“What the role of the Jewish authority is in the actual arrest and execution of Jesus is difficult to say. Clearly from the traditional stories in the gospels they have a heavy role, and it might very well be that the Temple leadership were concerned with the kind of unrest that Jesus might cause. My own feeling is that there's very little role by the Jewish authorities. Maybe the Temple leadership at most but there's probably no direct historical evidence for an actual trial before the Sanhedrin and the Jewish leadership and clearly the decision to execute on a capital crime was a Roman decision. Certainly it is the case that the idea of the masses of the Jewish people gathered around the Temple had some voice in the death of Jesus is not part of history but a legacy of some later tradition. <>
Betrayal by Judas
After sharing bread and wine with his disciples, Christ made a shocking announcement. According to Matthew 26: 20-23, Jesus said, “Verily I say unto you, that one of you shall betray me.' And they were exceeding sorrowful, and began every one of them to say unto Him. 'Lord, is it I?' And He answered and said, 'he that dippeth his hand with me in the dish, he same shall betray me."
Judas Kiss Judas Iscariot as everyone knows was the one who famously betrayed Jesus. He had been bribed by Roman officials to provide information on the best place and time to arrest Jesus. A deal was made for Judas to betray Jesus at the home of Caiaphas, the high priest of the Jews. Judas, for 30 pieces of silver. It is not explained why Judas did this.
Some scholars believe that Judas should be thanked rather than vilified. First his actions were predicted by Jesus who essentially ordered Judas to go forward and fulfill his prophecy (In John’s account of the Last Supper Jesus tells Judas: “That thou doest do quickly” and Judas “went immediately out”). Second, if Judas didn’t betray Jesus, the whole series of events that ended with Jesus’s resurrection ans the salvation of humanity would never have happened.
During the arrest Jesus Judas identified Jesus before the Roman authorities by kissing him on the cheek. Judas later tried to give back the 30 pieces of silver but was haughtily refused by the priest who paid him off. He later committed suicide by hanging himself and died just before Jesus. Judas now is a universal symbol of betrayal and was later seized by Christians as a symbol of the archetypal treacherous Jew. In Germany there is law against giving children the name Judas. In the livestock trade a Judas goat is a goat that leads the other to slaughter.
Papias, a 2nd-century priest from Asia Minor wrote: “Judas was a dreadful, walking example of impiety in the world., with his flesh bloated to such an extant that he could not walk through a space where ea wagon could easily pass...His eyelids were so swollen that it was absolutely impossible for him to see the light. And his eyes could not be seen by a physician, even with the help of a magnifying glass...His private parts were shamefully huge and loathsome to behold, and transported through them from all parts of his body, pus and worms, flooded out together as he shamefully relived himself.”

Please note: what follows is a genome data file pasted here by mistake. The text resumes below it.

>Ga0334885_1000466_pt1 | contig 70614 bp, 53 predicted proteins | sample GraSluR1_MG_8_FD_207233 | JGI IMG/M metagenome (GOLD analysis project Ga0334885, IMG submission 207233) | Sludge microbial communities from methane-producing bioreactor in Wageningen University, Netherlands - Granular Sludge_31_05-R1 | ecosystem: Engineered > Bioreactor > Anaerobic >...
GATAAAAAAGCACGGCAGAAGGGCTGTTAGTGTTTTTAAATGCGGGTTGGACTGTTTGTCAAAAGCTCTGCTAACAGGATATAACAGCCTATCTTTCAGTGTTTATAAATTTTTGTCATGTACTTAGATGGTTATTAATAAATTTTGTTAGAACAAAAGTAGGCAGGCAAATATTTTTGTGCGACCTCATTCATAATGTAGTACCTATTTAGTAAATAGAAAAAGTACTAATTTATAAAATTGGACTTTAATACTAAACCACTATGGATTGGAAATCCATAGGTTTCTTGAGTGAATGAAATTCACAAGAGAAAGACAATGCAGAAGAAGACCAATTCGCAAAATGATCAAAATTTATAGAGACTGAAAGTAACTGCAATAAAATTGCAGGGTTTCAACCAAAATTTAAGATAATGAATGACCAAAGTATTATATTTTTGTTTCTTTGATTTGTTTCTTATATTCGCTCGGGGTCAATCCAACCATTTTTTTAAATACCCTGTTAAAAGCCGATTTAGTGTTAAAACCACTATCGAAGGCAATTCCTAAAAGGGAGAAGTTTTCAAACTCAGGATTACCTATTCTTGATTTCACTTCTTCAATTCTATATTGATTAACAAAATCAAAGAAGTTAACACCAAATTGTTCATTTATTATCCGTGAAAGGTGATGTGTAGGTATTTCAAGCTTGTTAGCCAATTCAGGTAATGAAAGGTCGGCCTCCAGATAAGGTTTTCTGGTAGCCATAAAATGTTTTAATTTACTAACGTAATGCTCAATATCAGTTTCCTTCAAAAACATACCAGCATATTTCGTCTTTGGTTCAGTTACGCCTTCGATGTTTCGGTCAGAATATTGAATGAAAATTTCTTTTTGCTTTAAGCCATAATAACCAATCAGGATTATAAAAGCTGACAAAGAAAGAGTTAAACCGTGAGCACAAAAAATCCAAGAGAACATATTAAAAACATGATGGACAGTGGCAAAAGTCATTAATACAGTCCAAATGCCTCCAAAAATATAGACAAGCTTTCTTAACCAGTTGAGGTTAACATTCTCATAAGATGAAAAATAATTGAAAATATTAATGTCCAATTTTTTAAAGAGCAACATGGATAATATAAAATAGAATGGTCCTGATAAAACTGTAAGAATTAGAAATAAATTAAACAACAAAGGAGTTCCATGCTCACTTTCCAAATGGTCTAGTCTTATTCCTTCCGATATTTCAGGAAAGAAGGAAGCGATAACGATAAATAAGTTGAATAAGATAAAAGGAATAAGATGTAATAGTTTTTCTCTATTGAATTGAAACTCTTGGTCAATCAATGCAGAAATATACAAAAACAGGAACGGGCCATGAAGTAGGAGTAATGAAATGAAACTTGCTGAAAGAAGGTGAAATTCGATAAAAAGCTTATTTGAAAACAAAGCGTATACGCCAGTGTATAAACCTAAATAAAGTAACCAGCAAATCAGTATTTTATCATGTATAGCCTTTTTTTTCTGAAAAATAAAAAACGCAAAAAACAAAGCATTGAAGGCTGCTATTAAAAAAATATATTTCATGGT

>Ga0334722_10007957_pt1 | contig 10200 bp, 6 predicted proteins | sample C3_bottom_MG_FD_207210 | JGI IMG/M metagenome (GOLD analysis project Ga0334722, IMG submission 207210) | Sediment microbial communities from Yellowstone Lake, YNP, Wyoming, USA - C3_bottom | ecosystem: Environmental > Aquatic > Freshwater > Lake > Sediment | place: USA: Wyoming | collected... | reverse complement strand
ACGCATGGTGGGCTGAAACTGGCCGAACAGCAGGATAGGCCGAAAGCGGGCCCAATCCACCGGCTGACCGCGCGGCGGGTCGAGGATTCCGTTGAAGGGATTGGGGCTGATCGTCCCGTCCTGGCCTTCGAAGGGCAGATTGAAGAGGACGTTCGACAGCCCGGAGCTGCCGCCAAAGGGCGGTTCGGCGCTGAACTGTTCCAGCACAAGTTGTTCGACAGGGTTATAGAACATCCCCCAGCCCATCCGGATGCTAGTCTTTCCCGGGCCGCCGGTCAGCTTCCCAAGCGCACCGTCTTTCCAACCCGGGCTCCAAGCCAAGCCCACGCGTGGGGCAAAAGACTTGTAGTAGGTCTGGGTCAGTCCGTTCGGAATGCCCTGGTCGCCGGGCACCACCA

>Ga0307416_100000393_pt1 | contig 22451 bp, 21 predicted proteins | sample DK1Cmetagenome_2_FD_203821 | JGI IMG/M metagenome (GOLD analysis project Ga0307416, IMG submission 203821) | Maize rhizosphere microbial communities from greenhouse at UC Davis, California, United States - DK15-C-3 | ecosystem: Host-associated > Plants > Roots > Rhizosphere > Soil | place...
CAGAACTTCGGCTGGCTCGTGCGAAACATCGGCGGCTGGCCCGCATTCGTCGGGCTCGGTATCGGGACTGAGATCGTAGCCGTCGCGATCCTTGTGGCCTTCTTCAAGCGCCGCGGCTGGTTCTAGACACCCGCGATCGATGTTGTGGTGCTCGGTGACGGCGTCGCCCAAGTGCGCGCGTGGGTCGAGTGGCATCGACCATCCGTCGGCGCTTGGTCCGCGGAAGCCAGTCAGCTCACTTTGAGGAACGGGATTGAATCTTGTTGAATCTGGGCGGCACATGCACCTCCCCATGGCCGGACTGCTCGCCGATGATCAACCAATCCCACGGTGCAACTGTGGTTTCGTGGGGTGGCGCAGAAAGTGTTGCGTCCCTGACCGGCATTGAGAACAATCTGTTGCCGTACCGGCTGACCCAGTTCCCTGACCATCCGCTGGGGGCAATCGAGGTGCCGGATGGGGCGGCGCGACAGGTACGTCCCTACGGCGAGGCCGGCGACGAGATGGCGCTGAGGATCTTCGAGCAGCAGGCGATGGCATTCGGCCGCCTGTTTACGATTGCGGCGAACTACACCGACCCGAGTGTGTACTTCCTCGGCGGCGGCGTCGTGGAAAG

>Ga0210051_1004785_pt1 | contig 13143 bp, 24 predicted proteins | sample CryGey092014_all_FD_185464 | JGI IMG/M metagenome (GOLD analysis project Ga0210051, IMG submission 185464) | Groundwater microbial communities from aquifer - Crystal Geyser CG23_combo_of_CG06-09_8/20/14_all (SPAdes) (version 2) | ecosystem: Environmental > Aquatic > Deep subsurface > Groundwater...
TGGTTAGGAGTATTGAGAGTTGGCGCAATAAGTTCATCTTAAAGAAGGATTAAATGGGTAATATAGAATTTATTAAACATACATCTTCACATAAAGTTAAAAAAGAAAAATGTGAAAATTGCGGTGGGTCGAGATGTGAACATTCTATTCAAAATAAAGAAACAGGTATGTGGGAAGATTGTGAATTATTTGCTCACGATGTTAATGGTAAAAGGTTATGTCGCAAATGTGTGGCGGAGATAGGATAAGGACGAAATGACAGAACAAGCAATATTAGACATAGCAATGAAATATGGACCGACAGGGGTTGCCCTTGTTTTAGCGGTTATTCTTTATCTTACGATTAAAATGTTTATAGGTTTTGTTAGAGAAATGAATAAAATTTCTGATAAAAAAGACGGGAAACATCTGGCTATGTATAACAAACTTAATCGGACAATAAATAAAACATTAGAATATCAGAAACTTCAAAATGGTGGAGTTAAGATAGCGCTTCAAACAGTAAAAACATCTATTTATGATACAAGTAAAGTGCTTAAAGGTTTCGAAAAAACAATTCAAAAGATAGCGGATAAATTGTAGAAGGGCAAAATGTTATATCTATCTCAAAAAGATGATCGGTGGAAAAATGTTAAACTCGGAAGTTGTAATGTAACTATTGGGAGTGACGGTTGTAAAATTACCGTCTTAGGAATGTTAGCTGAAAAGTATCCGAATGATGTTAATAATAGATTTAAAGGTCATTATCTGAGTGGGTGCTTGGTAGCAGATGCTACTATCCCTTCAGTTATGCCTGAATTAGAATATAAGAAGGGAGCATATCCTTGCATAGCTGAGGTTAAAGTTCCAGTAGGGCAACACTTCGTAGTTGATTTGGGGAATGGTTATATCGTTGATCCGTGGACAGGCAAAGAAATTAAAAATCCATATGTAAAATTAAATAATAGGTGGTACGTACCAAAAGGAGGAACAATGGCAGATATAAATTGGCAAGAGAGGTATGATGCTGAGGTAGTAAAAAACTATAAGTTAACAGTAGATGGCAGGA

Gospel of Judas
The Gospel of Judas presents a view on Judas that sharply contrasts with the portrayal of him in the Gospels. Rather than being a traitor that betrayed Jesus for a handful of silver he is depicted as Jesus’s most loyal disciple who betrayed Jesus because Jesus asked him to, telling him to free his soul from his body. According to the text Jesus said to Judas, “You will exceed all of them [the other disciples] for you will sacrifice the man who clothes me.” [Source: Andrew Cockburn, National Geographic, May 2006]
Taking of Christ by Caravaggio The Gospel of Judas were written in Coptic on both sides of 13 sheets of papyri with iron gall and soot by an unknown author between A.D. 220 and 340, and is probably a translation of a Greek text two or three hundred years older. The beliefs in it are consistent with those of the Gnostics. Jesus is portrayed as having more of mischievous side, at one point erupted into bursts of laughter over his apostles foolishness. In another passage he tells his disciples that most of them will pass into nothingness. Judas then asks him what’s the point of being born, a question Jesus evades.
The Judas Gospel was found in a cave near Minya in the Egyptian desert in the 1970s and was sold to an Egyptian antiquities dealer in 1978. It languished in a bank vault in New York for 17 years before conservationists got a hold of it and, with the help of National Geographic Society, conducted a number of thorough test to assure its authenticity.
The Gospel of Judas was part of the Codex Tchacos, an ancient Egyptian Coptic papyrus containing early Christian Gnostic texts from approximately A.D. 300. These texts were in good condition when the were found but have deteriorated after being subjected to abuse of at the hands of antiquities dealers and owners. At one stage it spent a lengthy period in an owner’s freezer which caused they ink to run when the manuscript was thawed. When it reached restorers in 2001 it consisted of more than 1,000 fragments.
Image Sources: Wikimedia Commons, Schnorr von Carolsfeld Bible in Bildern, 1860, IMDB
Image Sources: Wikimedia, Commons
Text Sources: Internet Ancient History Sourcebook: Christian Origins sourcebooks.fordham.edu “World Religions” edited by Geoffrey Parrinder (Facts on File Publications, New York); “ Encyclopedia of the World’s Religions” edited by R.C. Zaehner (Barnes & Noble Books, 1959); King James Version of the Bible, gutenberg.org; New International Version (NIV) of The Bible, biblegateway.com; “Egeria's Description of the Liturgical Year in Jerusalem” users.ox.ac.uk ; Complete Works of Josephus at Christian Classics Ethereal Library (CCEL), translated by William Whiston, ccel.org , Metropolitan Museum of Art metmuseum.org, Frontline, PBS, “Encyclopedia of the World Cultures” edited by David Levinson (G.K. Hall & Company, New York, 1994); National Geographic, New York Times, Washington Post, Los Angeles Times, Smithsonian magazine, Times of London, The New Yorker, Time, Newsweek, Reuters, AP, AFP, Lonely Planet Guides, Compton’s Encyclopedia and various books and other publications.
Last updated September 2018